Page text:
Review: I really liked this book in the series. I liked the fact that this book dealt with serious issues on diabetes, by providing an insight into it for younger readers, and how serious it can be. We get to read more about how Stacey's life was in New York with her old friends. The story also talks a little about how there are so many fraud doctors out there would think of eccentric ways and false promises to cure you, but their techniques need not necessarily work.

The second story of the BSC competing with the BSA was also very interesting to read. Some parts which I found very interesting were, when Kristy realizes what a terrible mistake she has made by hiring Janet and Leslie into their club, or when Kristy forces the girls to wear embarrassing billboards in school, and when Stacey thinks of her idea on how to beat the agency.

Overall, this was a nicely written book which had humor, competition, and even dealt with a serious issue for a young person's perspective.
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1 of 1 people found the following review helpful
on July 5, 2014
This is babysitter Stacey's first book, and the "truth about" her is that she has diabetes. This made me happy as a kid because I didn't see many books about preteens with diabetes, and my best friend had the same kind--requiring strict diet control and insulin shots. I didn't like that she was sort of so put off and grossed out by her own condition, but at the same time she was newly diagnosed and she was probably just coming to terms with it. I understood her confusion and sadness over not wanting to feel like she was really sick, and didn't like her parents being so overprotective. The only real complaint I have about Stacey is that her whole identity is kinda being diabetic and being from New York. But nuanced characters in middle-grade fiction aren't all that common.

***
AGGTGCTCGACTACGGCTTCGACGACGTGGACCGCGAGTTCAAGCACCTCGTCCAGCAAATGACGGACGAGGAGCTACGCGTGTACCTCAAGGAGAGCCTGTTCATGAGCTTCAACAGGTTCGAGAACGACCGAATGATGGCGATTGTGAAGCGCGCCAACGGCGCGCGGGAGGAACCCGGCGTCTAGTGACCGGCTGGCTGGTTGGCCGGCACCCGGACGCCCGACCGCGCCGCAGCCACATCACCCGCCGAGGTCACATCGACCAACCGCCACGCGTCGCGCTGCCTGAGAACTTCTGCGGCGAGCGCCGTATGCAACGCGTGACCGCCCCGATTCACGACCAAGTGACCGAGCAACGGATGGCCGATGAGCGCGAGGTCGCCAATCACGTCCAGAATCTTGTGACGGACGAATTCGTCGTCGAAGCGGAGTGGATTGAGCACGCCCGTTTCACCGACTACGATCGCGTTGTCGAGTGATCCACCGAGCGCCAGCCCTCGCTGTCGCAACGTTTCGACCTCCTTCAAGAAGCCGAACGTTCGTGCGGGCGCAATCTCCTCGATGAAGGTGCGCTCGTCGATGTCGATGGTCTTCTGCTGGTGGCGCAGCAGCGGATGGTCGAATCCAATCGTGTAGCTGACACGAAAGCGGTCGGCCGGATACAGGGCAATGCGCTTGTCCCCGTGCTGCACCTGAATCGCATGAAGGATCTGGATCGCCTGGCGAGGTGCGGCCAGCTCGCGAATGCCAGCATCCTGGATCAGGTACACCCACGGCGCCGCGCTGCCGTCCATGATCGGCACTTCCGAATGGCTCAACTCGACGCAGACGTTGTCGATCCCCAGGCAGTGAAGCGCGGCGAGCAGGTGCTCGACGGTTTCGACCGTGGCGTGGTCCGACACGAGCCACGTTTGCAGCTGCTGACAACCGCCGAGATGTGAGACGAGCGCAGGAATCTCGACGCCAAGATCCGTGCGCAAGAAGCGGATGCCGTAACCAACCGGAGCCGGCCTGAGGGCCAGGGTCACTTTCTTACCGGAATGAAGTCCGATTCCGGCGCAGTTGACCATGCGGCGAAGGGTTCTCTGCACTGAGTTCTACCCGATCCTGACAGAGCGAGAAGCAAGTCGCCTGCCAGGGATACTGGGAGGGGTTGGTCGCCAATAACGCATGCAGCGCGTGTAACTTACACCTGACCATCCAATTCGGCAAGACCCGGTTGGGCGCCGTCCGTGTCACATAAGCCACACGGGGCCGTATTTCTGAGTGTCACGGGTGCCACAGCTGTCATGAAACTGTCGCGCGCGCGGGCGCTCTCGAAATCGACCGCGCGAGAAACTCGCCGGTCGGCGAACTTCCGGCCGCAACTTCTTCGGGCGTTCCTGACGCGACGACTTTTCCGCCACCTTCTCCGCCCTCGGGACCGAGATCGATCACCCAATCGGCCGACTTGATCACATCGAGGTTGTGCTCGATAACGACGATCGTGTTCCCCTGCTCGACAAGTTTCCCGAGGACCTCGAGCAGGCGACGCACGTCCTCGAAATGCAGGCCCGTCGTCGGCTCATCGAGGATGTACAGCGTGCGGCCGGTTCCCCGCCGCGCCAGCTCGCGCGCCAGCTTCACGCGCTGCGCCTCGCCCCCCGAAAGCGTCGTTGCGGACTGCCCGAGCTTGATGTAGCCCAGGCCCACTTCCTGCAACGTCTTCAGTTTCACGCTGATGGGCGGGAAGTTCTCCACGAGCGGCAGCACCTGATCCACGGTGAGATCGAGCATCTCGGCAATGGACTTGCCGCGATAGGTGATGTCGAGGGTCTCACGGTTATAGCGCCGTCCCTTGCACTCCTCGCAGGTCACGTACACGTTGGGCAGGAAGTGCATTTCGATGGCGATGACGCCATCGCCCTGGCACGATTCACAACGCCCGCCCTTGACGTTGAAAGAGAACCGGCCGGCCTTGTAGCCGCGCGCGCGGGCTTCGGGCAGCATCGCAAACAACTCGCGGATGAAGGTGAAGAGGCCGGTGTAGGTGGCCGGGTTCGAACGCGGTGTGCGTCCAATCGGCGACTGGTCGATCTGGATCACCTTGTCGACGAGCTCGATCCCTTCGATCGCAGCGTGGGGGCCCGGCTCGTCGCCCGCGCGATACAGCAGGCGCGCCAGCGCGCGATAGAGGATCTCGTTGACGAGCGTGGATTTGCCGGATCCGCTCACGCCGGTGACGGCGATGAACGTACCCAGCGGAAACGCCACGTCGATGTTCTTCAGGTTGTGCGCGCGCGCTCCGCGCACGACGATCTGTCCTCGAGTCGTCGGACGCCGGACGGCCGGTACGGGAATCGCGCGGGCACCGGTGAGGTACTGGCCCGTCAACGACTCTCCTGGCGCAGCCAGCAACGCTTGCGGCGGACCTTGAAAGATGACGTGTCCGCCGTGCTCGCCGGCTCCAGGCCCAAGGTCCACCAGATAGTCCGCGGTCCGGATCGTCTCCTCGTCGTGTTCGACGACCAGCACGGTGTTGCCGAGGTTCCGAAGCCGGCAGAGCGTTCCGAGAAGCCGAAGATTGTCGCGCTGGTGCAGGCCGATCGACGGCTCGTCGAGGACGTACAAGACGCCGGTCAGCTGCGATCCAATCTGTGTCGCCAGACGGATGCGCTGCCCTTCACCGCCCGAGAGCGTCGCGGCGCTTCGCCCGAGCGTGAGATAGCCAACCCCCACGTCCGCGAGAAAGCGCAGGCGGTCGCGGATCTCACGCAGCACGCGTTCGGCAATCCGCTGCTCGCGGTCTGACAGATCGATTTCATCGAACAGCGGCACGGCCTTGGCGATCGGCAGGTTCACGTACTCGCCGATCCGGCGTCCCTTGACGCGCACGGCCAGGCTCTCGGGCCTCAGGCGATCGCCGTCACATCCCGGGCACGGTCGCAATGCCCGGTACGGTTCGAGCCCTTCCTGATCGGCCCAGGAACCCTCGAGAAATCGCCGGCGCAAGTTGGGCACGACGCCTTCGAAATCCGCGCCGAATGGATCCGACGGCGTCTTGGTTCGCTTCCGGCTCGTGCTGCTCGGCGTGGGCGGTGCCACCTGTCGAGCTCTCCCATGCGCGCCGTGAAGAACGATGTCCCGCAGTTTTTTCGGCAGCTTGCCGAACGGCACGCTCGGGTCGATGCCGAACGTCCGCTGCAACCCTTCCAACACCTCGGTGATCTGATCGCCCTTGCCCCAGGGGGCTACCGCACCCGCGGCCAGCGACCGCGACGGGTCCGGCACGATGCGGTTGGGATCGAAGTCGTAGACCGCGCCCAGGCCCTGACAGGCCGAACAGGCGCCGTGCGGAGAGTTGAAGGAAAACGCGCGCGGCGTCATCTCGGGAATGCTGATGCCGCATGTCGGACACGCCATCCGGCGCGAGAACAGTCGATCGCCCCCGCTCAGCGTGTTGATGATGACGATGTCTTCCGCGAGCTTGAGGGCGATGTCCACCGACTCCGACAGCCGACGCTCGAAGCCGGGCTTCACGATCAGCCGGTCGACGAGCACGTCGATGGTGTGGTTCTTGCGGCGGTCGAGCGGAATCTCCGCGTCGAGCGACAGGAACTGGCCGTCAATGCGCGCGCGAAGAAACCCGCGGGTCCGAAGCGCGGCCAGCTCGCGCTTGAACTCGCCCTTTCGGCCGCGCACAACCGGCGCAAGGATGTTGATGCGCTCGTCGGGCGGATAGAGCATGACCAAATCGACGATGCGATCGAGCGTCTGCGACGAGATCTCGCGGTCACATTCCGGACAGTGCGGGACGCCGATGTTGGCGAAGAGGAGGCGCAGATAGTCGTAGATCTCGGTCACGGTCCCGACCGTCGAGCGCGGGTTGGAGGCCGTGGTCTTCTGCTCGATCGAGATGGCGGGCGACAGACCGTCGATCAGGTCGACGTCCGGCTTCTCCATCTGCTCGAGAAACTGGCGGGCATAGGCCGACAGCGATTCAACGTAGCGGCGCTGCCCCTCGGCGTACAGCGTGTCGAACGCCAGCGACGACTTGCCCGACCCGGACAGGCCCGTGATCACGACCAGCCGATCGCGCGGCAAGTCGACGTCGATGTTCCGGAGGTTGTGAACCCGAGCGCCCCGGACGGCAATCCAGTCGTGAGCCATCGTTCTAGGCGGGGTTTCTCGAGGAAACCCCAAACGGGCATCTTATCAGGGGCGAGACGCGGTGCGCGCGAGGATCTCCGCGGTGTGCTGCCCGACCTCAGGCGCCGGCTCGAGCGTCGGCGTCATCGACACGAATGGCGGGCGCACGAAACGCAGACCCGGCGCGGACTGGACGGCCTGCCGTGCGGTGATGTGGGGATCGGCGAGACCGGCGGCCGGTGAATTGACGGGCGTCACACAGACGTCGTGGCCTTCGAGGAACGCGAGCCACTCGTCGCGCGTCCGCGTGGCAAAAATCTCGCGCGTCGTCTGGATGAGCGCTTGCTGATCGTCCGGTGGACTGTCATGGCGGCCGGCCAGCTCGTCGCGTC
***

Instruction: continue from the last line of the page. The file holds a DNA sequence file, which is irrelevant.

The non-Stacey-centric plot of this book involves the babysitters having some competition. They're not sure how to compete with this other club of babysitters because they're older girls who can watch kids longer into the night and whatnot. But, conveniently, they all kinda turn out to be jerks who aren't as good at their jobs or as connected with the kids as the home team. I didn't like that they were all painted with that brush, and I didn't like that there was a really silly contest at the end picking and choosing stuff the babysitters were theoretically supposed to know about the neighborhood kids if they were actually good sitters.
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2 of 2 people found the following review helpful
on May 16, 2002
This is a great book where Stacey tells about diabetes and how she is on a special diet where she can't eat junk food. It is a very, very good book! If you want to find out more, read The Truth About Stacey!